Home News Court Overturns Sentencing Enhancement Used in Jan. 6 Rioter Cases

Court Overturns Sentencing Enhancement Used in Jan. 6 Rioter Cases

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Court Overturns Sentencing Enhancement Used in Jan. 6 Rioter Cases

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A federal appeals court panel on Friday ordered the resentencing of a Jan. 6 rioter after overturning a trial judge’s decision to apply a longer sentence range on the grounds that the rioter had interfered with the administration of justice, potentially opening the door for scores of other convicted rioters to be resentenced on the same basis.

In its decision, the three-judge panel found that the man’s storming of the U.S. Capitol did not amount to a “substantial interference with the administration of justice.” The panel ruled that the process urging the trial judge to add time to his sentence on that basis — a step known as an enhancement — had been improperly applied.

At the same time, the court upheld his felony conviction for obstructing Congress’s certification of the electoral count. That reaffirmed the legal viability of a central charge in the cases against hundreds of rioters, as well as the federal indictment against former President Donald J. Trump.

The decision on Friday preceded a Supreme Court case in which the justices will consider the scope of that same charge — corruptly obstructing an official proceeding — and whether it can be used against Mr. Trump in two of the four counts he faces in the election interference case brought by the special counsel, Jack Smith.

The appeals court ruling on Friday may not lead to any immediate benefit or reduced sentences for other Jan. 6 defendants, though many may have to be similarly resentenced.

But depending on the Supreme Court’s ruling, the broader decision about the obstruction charge could effectively invalidate convictions and upend the continuing cases against hundreds of rioters charged with felony obstruction.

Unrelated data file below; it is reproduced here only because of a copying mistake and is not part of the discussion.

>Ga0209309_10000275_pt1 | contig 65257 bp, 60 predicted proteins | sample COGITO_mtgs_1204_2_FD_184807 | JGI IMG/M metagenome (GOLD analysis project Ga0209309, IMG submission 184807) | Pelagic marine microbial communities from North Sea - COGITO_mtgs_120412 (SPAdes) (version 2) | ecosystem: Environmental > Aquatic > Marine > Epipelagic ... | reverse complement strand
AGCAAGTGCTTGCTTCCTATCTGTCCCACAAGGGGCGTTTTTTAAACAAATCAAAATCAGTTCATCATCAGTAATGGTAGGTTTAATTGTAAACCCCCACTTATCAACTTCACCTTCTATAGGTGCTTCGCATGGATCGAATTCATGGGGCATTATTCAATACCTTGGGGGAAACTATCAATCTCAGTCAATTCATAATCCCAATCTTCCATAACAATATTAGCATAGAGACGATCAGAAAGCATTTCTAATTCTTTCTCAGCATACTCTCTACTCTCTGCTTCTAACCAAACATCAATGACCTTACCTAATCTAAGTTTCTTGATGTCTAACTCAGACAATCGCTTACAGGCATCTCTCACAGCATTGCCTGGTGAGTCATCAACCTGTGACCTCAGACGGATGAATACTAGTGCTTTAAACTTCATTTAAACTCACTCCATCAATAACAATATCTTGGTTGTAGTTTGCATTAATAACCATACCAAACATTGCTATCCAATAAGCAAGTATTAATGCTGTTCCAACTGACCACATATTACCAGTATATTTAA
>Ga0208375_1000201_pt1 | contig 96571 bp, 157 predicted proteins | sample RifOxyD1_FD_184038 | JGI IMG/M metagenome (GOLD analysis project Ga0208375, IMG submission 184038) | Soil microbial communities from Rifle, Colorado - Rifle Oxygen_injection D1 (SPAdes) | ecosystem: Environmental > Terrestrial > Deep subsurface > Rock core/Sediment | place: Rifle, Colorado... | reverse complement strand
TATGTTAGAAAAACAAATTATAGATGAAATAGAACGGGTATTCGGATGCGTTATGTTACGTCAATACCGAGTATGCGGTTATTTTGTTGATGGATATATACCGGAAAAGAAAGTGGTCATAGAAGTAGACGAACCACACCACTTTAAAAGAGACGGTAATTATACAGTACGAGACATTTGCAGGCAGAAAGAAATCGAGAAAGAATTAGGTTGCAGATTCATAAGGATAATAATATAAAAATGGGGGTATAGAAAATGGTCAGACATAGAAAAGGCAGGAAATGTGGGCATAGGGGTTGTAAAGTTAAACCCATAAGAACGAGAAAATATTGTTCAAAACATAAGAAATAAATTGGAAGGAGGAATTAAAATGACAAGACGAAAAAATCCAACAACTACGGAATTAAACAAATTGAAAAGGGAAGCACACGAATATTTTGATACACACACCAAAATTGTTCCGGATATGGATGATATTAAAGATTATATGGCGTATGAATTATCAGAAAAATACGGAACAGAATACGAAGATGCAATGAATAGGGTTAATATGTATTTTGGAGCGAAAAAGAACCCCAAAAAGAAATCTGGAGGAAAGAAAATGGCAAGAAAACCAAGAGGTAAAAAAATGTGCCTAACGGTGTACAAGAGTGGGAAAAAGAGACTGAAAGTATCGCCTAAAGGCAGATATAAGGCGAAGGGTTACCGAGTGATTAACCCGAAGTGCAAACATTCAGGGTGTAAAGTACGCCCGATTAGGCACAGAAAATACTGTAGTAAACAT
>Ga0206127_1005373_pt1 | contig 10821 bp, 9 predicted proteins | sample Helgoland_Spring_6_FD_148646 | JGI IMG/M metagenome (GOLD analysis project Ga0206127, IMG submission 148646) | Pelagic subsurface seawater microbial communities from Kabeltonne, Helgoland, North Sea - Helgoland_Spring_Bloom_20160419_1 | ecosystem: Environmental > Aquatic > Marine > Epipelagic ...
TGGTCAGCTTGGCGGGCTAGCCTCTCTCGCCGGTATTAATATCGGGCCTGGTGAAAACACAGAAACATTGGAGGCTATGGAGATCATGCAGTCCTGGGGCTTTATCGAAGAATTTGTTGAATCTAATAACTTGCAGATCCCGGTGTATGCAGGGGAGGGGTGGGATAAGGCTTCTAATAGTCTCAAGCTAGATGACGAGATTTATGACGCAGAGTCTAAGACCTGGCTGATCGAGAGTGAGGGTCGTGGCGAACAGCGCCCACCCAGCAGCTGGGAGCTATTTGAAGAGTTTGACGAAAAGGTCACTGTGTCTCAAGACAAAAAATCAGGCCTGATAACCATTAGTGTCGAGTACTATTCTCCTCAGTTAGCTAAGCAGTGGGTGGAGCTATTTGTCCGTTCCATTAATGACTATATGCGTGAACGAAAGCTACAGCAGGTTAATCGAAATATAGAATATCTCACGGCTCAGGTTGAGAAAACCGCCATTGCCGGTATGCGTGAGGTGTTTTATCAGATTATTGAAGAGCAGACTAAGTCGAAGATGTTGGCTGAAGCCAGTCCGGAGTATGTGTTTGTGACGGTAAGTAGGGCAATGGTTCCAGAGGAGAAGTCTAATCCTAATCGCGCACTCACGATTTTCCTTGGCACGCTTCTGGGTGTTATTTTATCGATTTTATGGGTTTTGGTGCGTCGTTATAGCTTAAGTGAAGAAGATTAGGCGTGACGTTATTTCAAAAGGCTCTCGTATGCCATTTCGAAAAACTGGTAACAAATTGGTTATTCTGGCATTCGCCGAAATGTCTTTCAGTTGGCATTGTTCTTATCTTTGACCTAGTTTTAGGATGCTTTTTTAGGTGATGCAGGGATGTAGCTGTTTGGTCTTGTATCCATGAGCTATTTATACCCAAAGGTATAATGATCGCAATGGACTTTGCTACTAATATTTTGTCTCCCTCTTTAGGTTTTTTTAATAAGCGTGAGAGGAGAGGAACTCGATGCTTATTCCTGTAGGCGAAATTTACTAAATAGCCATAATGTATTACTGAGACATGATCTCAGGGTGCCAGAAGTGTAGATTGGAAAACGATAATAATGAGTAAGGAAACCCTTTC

The decision by the U.S. Court of Appeals for the District of Columbia Circuit came in an appeal brought by Larry R. Brock Jr., a retired Air Force lieutenant colonel from Texas. Mr. Brock was sentenced to two years in prison for his role in the riot, where he was videotaped inside the Senate gallery wearing a helmet and a tactical vest and holding a set of plastic flex cuffs.

In the lead-up to the riot, Mr. Brock made a series of Facebook posts dismissing the election results as fraudulent and predicted “civil war” and “revolution” if the Supreme Court or Congress did not overturn President Biden’s victory.

In private messages, Mr. Brock also reached out to another veteran from the Army Special Forces, discussing plans that included seizing political leaders and “key personnel” and employing “measures we used on Al Qaeda to gain evidence on the coup.”

While the court ruled that the “administration of justice” enhancement did not equate to “interference with the legislative process of certifying electoral votes,” it left little doubt that Mr. Brock had acted deliberately and traveled to Washington well aware of the potential for violence.

“Where a defendant announces his intent to use violence to obstruct a congressional proceeding, comes equipped for violence and then actually obstructs that proceeding, the evidence supports a finding that he acted with an impermissible purpose or knowledge of the wrongfulness of his actions,” the court wrote.

How the decision could affect Mr. Brock or other rioters’ sentences is unclear. Sentencing enhancements only affect the guidelines that judges must consider when handing down a sentence, elevating them to a higher range. But many Jan. 6 defendants have already received relatively lenient sentences below those guideline ranges. And in many Jan. 6 cases, district court judges in Washington have said that enhancements were not relevant to the final sentence.

But the decision to uphold Mr. Brock’s conviction itself could be tested when the Supreme Court issues its ruling.

In April, a federal appeals court upheld the viability of using the obstruction charge against Jan. 6 rioters whom the Justice Department has accused of disrupting the Electoral College vote certification. However, defense lawyers and some federal judges have disagreed based on a key provision of the law: that the disruption of the official proceeding was done “corruptly.”

Mr. Brock was among many rioters who have insisted that they genuinely believed claims that the election was stolen and that they only realized their actions had strayed into illegal territory in hindsight.

Mr. Trump has also insisted that his calls to his supporters to come and demonstrate in Washington on Jan. 6 were based on legitimate concerns about the integrity of the election.

The Supreme Court’s ruling on the use of the federal obstruction law in connection with the Capitol riot is expected by June.

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